By the time the super-high-volume training protocols were ubiquitous, it was hard to know if they worked for drug-free lifters. The bodybuilders who promoted them in magazines were all using steroids. If a drug-free bodybuilder had success with them, he was probably a mesomorph who would've had success with lots of different programs.

Hardgainers like me just got smaller and weaker when we tried bombing and blitzing individual muscle groups. Stuart McRobert described the problem succinctly: If you aren't getting bigger or stronger, your program doesn't work. You can't stray too far from progressive resistance and expect to get results with drug-free training, whether you're talking about hypertrophy or athletic performance.

No-Pump Zone

Classic linear periodization includes a "hypertrophy" stage, in which athletes do higher-volume, lower-intensity workouts "to increase lean body mass and develop an endurance (muscular and metabolic) base for more intense training in later phases and periods." That's a direct quote from Essentials of Strength Training and Conditioning, the textbook of the National Strength and Conditioning Association.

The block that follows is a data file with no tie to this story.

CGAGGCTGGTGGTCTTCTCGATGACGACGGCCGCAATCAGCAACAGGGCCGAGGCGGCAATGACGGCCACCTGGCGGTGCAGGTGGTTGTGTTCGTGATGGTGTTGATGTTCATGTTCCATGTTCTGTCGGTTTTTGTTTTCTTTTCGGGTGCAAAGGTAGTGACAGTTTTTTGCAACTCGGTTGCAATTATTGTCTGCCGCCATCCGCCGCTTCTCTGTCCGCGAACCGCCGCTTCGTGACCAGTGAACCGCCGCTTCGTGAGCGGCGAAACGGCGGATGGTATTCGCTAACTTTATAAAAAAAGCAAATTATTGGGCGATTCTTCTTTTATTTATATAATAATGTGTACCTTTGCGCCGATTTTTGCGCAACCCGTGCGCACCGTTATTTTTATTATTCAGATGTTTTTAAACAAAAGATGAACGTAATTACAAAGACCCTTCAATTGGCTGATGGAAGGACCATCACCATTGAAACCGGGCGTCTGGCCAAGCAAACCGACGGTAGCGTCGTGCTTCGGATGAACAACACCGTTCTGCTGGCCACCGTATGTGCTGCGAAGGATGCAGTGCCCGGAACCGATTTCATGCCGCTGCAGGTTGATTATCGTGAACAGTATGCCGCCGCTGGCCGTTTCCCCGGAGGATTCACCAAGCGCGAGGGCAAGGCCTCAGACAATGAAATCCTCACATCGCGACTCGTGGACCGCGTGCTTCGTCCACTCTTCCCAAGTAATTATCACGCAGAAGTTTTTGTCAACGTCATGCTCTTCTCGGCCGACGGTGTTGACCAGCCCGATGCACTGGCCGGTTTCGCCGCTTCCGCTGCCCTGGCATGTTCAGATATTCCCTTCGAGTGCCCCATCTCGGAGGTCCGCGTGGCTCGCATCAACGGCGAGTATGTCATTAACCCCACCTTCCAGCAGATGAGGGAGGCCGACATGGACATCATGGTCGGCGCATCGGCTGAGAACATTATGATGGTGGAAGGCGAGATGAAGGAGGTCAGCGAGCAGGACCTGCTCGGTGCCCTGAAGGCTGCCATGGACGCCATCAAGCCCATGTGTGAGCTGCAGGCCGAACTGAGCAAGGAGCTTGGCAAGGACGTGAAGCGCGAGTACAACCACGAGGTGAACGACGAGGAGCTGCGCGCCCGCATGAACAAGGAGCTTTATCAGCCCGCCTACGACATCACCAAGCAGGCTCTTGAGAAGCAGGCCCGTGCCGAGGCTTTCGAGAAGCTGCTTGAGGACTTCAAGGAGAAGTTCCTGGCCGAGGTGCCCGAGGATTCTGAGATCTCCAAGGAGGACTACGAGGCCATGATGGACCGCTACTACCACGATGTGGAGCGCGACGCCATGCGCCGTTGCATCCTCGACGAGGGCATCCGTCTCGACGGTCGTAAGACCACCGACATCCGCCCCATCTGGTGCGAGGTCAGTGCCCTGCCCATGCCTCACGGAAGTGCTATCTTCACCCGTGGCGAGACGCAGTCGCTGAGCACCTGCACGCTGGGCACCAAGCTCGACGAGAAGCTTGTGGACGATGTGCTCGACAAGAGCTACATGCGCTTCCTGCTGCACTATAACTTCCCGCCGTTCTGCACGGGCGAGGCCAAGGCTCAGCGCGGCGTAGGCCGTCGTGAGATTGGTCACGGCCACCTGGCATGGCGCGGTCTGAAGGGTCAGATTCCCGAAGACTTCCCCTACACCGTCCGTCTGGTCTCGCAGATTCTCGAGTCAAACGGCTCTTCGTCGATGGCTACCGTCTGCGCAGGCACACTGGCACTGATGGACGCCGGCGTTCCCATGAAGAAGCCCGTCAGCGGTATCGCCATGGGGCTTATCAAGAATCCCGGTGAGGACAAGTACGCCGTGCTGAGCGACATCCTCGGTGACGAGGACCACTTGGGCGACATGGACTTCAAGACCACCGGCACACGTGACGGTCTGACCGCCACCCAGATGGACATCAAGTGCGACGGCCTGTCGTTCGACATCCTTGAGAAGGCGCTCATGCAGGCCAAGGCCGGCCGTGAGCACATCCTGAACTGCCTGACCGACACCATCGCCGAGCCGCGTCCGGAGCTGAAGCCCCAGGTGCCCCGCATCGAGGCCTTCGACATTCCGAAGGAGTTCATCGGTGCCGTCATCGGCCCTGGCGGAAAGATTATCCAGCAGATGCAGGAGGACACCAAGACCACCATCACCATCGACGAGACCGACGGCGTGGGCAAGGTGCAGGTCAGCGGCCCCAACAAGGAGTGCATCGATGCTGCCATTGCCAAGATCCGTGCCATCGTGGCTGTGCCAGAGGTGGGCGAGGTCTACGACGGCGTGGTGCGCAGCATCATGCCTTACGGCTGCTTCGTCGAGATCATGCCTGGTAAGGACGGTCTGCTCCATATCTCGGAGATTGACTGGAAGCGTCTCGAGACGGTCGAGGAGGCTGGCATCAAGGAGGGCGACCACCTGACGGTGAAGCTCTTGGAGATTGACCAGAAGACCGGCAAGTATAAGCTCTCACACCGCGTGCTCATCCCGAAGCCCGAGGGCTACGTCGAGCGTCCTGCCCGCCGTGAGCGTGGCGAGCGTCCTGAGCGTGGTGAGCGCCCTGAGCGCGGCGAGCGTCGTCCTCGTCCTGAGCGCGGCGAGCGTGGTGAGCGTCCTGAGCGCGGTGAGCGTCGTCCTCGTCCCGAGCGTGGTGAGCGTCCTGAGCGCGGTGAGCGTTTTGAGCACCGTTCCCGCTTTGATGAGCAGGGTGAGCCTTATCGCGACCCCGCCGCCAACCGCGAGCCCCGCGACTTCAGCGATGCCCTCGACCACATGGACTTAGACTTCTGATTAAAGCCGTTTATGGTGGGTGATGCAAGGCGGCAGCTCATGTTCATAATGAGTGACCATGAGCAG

But even when I have my athletes use higher-volume workouts, the focus is never on hypertrophy. It's never the outcome that determines the success or failure of that phase of the program. There's no correlation between muscle size and performance, but there seems to be a very direct correlation between muscle strength and fundamental athletic skills like the vertical jump and short-distance sprints. If my training programs produce athletes who jump higher and run faster, I'm doing my job and earning my pay.

Putting size on our athletes is an ongoing concern, but we pursue it with basic exercises -- squats, deadlifts, presses, rows, chins -- and the proper diet for the individual athlete.

If we choose to focus on particular muscles -- isolated shoulder training, for example -- it's to maintain balance and prevent injury. Beyond that, you would never see my athletes doing anything that reminds you of conventional bodybuilding … unless the exercises I just mentioned above are your idea of conventional bodybuilding.